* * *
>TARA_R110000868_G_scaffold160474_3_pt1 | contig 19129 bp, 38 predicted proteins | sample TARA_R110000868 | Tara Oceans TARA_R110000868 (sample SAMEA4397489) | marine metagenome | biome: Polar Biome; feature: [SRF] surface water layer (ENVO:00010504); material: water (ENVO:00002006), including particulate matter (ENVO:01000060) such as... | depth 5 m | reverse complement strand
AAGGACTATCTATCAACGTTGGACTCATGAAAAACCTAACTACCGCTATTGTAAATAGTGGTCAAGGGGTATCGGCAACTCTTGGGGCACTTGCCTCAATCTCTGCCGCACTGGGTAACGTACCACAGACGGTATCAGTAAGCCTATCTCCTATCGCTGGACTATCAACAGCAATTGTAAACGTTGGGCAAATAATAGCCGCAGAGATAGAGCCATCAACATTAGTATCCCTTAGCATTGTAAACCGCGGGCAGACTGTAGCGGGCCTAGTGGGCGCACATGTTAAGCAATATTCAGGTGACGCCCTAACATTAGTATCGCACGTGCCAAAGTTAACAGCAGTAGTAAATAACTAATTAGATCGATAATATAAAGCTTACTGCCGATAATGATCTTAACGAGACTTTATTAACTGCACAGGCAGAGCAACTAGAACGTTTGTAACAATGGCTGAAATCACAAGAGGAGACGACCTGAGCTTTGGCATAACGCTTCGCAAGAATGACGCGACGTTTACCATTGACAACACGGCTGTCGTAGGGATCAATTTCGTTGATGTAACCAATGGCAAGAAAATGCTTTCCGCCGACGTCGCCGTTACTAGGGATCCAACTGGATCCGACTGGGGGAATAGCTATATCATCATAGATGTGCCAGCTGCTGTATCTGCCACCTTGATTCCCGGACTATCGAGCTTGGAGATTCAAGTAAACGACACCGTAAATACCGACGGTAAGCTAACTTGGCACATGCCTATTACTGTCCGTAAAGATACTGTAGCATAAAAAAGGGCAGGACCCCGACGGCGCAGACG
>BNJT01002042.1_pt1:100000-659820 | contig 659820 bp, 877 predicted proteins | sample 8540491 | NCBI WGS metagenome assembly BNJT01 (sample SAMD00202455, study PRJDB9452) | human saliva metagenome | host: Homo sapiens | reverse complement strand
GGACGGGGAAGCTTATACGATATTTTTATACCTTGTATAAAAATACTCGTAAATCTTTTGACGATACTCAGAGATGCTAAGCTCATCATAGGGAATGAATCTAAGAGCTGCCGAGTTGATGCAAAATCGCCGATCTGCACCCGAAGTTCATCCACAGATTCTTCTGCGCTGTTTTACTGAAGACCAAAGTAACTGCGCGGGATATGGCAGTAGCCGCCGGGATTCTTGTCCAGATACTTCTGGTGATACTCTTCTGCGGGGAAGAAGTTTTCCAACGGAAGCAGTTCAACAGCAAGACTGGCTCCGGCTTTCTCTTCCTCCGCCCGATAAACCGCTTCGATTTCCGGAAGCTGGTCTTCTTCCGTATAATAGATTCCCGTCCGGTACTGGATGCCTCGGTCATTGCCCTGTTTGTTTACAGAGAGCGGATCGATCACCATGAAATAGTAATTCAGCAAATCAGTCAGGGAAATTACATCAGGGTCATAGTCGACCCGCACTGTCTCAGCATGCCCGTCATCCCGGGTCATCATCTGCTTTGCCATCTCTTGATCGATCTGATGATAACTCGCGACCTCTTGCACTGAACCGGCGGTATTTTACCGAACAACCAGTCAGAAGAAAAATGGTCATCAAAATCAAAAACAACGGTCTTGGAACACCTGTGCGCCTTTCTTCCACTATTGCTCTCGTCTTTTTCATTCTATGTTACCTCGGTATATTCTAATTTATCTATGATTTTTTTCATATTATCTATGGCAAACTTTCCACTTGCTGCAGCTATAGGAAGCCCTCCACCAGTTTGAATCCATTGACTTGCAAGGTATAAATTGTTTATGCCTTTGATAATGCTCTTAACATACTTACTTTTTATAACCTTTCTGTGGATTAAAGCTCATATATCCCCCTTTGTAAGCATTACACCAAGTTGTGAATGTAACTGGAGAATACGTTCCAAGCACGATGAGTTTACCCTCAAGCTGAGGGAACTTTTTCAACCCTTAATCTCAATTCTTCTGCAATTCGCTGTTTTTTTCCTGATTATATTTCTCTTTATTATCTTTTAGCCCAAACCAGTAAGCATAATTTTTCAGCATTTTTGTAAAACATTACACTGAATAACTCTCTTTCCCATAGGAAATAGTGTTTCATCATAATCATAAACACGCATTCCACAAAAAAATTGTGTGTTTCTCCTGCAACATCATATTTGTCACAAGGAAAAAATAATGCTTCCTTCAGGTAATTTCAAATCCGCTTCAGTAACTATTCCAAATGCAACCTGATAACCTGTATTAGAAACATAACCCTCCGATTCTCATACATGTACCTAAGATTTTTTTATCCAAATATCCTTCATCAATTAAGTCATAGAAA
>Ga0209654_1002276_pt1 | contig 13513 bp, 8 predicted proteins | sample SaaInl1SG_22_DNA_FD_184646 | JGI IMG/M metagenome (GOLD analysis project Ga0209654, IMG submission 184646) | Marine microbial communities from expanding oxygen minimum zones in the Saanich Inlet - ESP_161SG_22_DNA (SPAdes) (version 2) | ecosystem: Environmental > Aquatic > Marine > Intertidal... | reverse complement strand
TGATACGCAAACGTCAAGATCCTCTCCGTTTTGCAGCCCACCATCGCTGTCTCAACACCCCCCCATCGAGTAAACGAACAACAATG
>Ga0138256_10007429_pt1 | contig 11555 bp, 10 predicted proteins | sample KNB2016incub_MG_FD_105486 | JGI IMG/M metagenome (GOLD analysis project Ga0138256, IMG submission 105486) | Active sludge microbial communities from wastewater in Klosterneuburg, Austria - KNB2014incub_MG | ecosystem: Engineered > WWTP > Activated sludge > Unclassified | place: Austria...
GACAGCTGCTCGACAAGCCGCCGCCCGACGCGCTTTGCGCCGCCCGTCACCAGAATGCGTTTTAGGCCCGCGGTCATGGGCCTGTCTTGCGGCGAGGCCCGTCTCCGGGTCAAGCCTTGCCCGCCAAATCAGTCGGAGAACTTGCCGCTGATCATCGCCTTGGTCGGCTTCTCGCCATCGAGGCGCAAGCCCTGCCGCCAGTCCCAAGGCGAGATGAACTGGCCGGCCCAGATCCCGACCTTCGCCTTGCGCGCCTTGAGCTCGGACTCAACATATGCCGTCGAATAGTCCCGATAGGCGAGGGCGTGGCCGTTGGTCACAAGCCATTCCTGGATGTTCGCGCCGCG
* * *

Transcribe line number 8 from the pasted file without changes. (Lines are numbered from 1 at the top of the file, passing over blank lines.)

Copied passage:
GACAGCTGCTCGACAAGCCGCCGCCCGACGCGCTTTGCGCCGCCCGTCACCAGAATGCGTTTTAGGCCCGCGGTCATGGGCCTGTCTTGCGGCGAGGCCCGTCTCCGGGTCAAGCCTTGCCCGCCAAATCAGTCGGAGAACTTGCCGCTGATCATCGCCTTGGTCGGCTTCTCGCCATCGAGGCGCAAGCCCTGCCGCCAGTCCCAAGGCGAGATGAACTGGCCGGCCCAGATCCCGACCTTCGCCTTGCGCGCCTTGAGCTCGGACTCAACATATGCCGTCGAATAGTCCCGATAGGCGAGGGCGTGGCCGTTGGTCACAAGCCATTCCTGGATGTTCGCGCCGCG